24 posts in Research & Faculty Spotlight

How classes at Friday Harbor Labs have adapted during COVID-19

José Guzman instructing the class from the FHL dock.

Situated in the heart of the San Juan Islands, roughly 100 miles from Seattle, FHL is a unique satellite campus that offers students an unparalleled opportunity to immerse themselves in the Pacific Northwest’s marine environment. Much like the NBA’s “bubble,” where teams were isolated to ensure player health during the pandemic, the 2020 class of MARBIO 488 became its own bubble.

Read more

Scientists organize to tackle crisis of coral bleaching

Bleached corals in the Red Sea.

Coral bleaching is a significant problem for the world’s ocean ecosystems: When coral becomes bleached, it loses the algae that live inside it, turning it white. Corals can survive a bleaching event, but while they are bleached they are at higher risk for disease and death. Now an international consortium of scientists, including Marine Biology instructor Jacqueline Padilla-Gamiño, has created the first-ever common framework for increasing comparability of research findings on coral bleaching.

Read more

Early-arriving endangered Chinook salmon take the brunt of sea lion predation on the Columbia

sea lion eating a salmon

A new University of Washington and NOAA Fisheries study found that sea lions have the largest negative effect on early-arriving endangered Chinook salmon in the lower Columbia River. The results of this study will publish Oct. 18 in the Journal of Applied Ecology.

Read more

Some polar bears in far north are getting short-term benefit from thinning ice

The small subpopulation of polar bears in Kane Basin were doing better, on average, in recent years than in the 1990s. The bears are experiencing short-term benefits from thinning and shrinking multiyear sea ice that allows more sunlight to reach the ocean surface, which makes the system more ecologically productive.

Read more

New studies show how to save parasites and why it’s important

An international group of scientists has laid out an ambitious global conservation plan for parasites. A related paper led by the University of Washington found that responses of parasites to environmental change are likely to be complex, and that a changing world probably will see both outbreaks of some parasites and a total loss of other parasite species.

Read more

Jacqueline Padilla-Gamiño Recognized by UW Center for Latino Health

The UW Center for Latino Health has recognized 32 UW Latinx faculty for scholarly achievements, including Jacqueline Padilla-Gamiño, assistant professor at the UW School of Aquatic and Fishery Sciences and instructor for Marine Biology, who has been honored for the second year in a row. This annual event honors the scholarly achievements of Latina and Latino faculty across the three campuses of the University of Washington.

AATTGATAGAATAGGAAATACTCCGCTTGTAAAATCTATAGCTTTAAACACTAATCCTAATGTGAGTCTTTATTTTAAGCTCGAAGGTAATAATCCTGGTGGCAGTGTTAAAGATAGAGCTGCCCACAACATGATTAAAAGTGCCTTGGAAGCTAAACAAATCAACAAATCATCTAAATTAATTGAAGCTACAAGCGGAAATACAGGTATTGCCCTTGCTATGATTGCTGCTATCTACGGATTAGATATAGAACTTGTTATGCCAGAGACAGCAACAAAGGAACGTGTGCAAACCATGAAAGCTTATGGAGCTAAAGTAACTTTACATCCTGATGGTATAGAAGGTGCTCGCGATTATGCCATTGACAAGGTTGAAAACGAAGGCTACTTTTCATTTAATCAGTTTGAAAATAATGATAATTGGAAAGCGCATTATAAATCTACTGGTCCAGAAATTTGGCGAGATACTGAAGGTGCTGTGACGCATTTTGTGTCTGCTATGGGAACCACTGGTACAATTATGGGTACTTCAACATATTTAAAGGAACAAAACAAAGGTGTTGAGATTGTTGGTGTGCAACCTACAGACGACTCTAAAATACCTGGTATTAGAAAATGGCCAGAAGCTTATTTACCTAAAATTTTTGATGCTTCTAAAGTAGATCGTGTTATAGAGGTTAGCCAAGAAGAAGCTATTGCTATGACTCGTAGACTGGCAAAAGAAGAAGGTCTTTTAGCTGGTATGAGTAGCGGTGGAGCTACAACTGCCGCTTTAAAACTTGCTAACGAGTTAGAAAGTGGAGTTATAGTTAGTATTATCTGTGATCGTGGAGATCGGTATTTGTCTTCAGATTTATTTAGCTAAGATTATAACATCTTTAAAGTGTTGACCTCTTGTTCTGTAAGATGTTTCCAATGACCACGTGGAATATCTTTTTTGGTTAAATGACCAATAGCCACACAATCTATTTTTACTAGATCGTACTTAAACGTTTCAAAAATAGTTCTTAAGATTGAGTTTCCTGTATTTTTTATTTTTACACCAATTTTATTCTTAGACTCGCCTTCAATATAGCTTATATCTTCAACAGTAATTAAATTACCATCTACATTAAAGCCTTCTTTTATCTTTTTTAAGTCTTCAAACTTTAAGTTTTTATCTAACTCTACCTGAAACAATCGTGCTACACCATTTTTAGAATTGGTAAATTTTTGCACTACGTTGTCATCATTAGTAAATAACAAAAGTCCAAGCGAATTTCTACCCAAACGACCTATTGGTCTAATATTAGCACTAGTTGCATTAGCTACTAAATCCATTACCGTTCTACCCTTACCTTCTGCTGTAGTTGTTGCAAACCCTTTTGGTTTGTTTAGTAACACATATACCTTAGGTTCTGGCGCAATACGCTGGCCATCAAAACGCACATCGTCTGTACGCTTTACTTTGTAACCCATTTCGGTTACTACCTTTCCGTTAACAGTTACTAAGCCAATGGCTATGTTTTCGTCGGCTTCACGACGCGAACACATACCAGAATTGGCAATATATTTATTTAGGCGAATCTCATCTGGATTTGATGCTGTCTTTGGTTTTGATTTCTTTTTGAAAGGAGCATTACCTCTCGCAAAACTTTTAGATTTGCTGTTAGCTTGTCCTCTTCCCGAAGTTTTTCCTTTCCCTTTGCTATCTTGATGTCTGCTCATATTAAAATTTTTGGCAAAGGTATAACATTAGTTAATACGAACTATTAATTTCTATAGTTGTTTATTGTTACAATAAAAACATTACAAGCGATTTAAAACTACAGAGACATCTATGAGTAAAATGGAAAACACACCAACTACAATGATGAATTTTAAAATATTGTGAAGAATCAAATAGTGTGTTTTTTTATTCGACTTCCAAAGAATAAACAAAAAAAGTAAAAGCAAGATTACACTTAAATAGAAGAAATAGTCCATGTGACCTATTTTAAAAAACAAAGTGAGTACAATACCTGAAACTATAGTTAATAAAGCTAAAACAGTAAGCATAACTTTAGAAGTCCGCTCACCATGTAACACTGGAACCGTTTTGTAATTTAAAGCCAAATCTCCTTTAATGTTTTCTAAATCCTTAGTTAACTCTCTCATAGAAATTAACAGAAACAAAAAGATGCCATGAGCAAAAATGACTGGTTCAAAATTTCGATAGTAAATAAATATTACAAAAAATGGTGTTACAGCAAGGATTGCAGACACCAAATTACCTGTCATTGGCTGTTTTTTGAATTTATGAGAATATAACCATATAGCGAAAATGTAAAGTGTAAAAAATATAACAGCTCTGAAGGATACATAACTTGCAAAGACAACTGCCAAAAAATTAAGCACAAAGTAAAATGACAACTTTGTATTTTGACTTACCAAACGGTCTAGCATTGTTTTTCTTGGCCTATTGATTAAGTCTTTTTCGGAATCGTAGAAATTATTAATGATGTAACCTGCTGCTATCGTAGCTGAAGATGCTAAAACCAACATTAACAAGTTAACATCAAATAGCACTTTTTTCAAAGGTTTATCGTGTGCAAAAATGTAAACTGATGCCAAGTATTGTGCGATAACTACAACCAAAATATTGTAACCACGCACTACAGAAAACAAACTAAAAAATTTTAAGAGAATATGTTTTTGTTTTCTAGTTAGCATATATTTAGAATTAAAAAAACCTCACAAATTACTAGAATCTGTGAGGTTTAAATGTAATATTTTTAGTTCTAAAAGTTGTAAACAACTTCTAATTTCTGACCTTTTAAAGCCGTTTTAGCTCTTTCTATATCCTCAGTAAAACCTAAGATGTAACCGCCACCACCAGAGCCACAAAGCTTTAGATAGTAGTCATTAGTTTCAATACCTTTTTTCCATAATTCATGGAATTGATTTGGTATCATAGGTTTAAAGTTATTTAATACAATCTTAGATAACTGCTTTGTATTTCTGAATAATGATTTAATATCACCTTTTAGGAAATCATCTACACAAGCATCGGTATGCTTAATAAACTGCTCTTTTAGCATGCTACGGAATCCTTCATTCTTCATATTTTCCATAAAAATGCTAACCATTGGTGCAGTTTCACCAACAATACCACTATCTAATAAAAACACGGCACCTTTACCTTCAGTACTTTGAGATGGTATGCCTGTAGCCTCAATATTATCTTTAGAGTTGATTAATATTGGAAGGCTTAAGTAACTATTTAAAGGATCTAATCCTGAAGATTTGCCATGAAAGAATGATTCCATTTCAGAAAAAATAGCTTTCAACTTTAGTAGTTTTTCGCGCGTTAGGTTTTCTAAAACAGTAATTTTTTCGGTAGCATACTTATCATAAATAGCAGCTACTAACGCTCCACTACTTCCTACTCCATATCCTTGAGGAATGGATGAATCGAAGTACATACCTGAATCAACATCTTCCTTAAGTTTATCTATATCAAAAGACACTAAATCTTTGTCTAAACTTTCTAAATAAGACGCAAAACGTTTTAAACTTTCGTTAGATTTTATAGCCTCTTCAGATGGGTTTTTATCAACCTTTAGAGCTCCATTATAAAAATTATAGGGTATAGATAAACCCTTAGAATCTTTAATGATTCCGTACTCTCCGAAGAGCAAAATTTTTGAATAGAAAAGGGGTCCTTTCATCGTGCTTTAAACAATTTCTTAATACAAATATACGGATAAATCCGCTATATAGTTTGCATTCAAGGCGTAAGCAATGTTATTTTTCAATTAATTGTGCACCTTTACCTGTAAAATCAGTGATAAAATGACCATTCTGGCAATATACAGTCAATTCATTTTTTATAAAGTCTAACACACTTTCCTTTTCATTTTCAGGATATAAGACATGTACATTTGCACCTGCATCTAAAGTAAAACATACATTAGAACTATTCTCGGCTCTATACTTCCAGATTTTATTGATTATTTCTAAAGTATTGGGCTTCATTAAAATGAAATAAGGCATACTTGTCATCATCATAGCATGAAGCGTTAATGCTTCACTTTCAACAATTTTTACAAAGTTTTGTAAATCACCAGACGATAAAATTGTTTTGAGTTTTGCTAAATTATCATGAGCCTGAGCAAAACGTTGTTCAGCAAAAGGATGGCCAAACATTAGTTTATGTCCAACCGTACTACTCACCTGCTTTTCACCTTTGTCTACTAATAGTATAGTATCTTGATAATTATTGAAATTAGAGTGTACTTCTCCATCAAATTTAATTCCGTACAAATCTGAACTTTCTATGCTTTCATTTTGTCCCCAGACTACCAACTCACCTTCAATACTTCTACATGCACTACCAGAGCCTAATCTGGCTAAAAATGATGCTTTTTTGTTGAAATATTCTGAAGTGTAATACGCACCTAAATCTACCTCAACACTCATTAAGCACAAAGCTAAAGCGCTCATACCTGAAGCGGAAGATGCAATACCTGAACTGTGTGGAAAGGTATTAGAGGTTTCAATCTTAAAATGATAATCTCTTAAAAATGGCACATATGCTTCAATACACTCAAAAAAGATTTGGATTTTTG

Read more

‘Sushi parasites’ have increased 283-fold in past 40 years

worms on salmon fillet

The next time you eat sashimi, nigiri or other forms of raw fish, consider doing a quick check for worms. A new study led by the University of Washington finds dramatic increases in the abundance of a worm that can be transmitted to humans who eat raw or undercooked seafood. Its 283-fold increase in abundance since the 1970s could have implications for the health of humans and marine mammals, which both can inadvertently eat the worm.

Read more

Anatomy of a frogfish: New book explores world of fishes with arms and legs

Frogfish illustration

Any old fish can swim. But what fish can walk, scoot, clamber over rocks, change color or pattern and even fight? That would be the frogfish. The latest book by Ted Pietsch, UW professor emeritus of aquatic and fishery sciences, explores the lives and habits of these unusual marine shorefishes. “Frogfishes: Biodiversity, Zoogeography, and Behavioral Ecology” was published in March by Johns Hopkins University Press.

Read more

Resident orcas’ appetite likely reason for decline of big Chinook salmon

Each year orcas consume more than 2.5 million adult Chinook salmon along the West Coast. Except for the endangered southern resident population in Washington, all other fish-eating orca populations that live along the coast, called “residents,” are growing in number. The rise of resident killer whales, and their appetite for large Chinook salmon, is driving a decline of the big fish.

Read more

For some corals, meals can come with a side of microplastics

A new experiment by the University of Washington has found that some corals are more likely to eat microplastics when they are consuming other food, yet microplastics alone are undesirable. Two coral species tested responded differently to the synthetic material, suggesting variations in how corals are adapting to life with microplastics. The study was published Dec. 3 in the journal Scientific Reports.

Read more
Back to Top